Day: November 7, 2016

Scythe by Neal Shusterman

scythe-by-neal-shusterman

Scythe by Neal Shusterman (InfoSoup)

Released November 22, 2016.

Set in a future where death no longer exists for humans, the only way to die is to be selected at random to be gleaned by a Scythe. Scythes live separately from other people and want for nothing though they usually live minimally. When Scythe Faraday appears in Citra’s home, her life changes even though he is only there for a meal and not to glean anyone in her family. Faraday also visits Rowan’s school where he gleans the school’s football star. Faraday then selects Citra and Rowan to serve as his apprentices and compete for the honor of becoming a scythe. However, there are forces at work in the scythe web of power that will set Citra and Rowan truly against one another and call into question everything that the scythes have been built upon. Citra and Rowan must figure out how to maneuver through the political and personal intrigue and survive.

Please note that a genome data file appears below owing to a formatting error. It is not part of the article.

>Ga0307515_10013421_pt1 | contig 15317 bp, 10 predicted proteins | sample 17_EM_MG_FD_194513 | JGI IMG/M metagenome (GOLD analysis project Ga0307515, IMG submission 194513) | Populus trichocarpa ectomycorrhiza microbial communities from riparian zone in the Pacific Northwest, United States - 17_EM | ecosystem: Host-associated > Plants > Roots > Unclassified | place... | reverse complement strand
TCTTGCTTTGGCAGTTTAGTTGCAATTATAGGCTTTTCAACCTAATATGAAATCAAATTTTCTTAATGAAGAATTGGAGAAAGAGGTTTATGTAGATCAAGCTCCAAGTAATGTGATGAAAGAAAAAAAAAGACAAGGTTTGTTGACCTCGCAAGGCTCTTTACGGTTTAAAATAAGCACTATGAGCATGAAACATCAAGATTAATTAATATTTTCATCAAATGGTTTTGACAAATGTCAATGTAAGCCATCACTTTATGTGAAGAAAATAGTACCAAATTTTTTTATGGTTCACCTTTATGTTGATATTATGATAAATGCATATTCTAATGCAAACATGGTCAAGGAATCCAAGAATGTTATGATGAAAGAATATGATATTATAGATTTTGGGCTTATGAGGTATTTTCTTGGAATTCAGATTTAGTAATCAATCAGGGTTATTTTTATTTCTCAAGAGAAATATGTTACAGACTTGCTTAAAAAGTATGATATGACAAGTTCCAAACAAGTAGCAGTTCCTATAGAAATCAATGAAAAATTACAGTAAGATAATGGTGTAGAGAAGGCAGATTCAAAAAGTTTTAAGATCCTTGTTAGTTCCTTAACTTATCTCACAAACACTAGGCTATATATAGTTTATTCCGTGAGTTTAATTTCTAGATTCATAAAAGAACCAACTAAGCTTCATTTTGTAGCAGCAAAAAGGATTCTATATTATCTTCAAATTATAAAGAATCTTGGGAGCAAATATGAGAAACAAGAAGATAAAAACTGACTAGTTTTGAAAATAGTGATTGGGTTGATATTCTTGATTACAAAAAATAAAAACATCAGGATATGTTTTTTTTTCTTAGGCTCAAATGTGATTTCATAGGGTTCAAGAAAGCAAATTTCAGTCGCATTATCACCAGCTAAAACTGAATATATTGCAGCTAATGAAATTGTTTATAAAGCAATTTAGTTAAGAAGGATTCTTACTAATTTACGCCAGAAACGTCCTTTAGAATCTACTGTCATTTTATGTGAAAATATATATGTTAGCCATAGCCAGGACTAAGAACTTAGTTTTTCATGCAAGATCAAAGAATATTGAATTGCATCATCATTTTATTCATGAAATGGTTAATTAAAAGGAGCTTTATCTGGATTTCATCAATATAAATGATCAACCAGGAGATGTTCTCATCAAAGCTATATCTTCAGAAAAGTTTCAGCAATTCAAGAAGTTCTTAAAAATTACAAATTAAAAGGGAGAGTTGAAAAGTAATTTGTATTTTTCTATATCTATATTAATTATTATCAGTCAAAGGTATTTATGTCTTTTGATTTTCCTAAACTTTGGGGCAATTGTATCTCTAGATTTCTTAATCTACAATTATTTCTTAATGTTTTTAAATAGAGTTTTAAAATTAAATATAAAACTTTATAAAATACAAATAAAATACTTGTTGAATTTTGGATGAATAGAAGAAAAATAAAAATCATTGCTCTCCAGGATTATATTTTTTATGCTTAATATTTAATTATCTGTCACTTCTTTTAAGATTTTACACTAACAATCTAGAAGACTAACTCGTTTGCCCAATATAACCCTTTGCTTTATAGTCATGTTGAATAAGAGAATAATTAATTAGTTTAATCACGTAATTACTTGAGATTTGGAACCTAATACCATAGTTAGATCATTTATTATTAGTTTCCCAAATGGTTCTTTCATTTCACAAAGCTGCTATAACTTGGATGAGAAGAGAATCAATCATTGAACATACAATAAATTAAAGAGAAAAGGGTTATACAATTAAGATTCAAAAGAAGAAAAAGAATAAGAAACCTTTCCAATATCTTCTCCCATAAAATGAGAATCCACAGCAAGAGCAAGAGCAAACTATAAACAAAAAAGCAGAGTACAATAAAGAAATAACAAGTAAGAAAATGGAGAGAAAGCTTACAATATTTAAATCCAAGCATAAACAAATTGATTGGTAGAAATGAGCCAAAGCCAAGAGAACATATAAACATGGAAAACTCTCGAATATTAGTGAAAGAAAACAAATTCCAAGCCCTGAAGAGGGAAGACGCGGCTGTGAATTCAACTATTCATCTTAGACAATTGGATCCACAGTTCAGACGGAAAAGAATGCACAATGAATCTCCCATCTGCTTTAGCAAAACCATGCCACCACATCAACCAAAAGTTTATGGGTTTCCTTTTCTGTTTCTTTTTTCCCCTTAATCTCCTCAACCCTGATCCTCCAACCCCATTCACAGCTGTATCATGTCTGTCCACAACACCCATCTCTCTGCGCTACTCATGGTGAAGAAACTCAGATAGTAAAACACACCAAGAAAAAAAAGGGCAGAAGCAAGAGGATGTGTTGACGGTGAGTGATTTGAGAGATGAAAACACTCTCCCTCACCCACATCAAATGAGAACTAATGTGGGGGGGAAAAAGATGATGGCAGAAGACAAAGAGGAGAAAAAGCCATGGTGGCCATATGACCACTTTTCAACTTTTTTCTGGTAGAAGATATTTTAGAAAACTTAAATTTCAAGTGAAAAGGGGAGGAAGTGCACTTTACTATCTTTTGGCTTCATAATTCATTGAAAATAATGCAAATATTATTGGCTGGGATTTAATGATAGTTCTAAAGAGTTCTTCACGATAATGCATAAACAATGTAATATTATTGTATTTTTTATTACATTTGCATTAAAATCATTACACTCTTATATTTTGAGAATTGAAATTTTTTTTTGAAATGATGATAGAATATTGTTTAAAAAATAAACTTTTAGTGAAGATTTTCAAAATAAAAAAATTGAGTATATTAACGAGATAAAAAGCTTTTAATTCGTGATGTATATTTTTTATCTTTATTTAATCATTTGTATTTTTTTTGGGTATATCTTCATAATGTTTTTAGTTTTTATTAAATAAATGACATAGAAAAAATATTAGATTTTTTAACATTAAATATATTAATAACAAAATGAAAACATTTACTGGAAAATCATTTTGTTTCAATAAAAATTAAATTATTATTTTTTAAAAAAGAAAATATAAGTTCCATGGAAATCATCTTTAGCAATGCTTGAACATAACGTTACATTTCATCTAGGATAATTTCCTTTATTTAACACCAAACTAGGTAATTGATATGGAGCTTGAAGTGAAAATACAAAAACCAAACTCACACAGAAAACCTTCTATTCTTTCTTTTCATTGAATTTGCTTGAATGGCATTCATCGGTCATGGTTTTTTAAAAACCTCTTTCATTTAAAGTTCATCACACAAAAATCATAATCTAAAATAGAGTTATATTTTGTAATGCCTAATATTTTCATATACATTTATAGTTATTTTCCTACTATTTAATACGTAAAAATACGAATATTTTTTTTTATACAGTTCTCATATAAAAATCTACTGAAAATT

Shusterman has created a future that many of us would say is a utopia, one where no one dies. Against that vivid and bright wonder he has created killing machines, people who glean or  murder with a personal touch that is horrifying, unsettling and all too real and logical. Shusterman has built a world that is striking and vivid. He has teens who kill themselves just to be restored to life again. He has elderly people who can reset their age back to their twenties again and again, so no one knows how old people actually are. It is a society both free from death and still obsessed with it.

Shusterman at the heart of the novel is also asking what makes us human. And could it be that mortality itself is a vital part of our lives? Is that what makes us musicians, artists and lifelong learners? It is against this dearth of art and knowledge that Citra and Rowan are growing up, looking forward to nothing in life other than its inevitability and endlessness. Then they are made scythe apprentices and the world shifts to something dark and dangerous. Suddenly though, they are alive.

Brilliant and complex, this novel asks real questions about life, death and the ability to murder for society. Appropriate for ages 14-17.

Reviewed from ARC received from Simon & Schuster.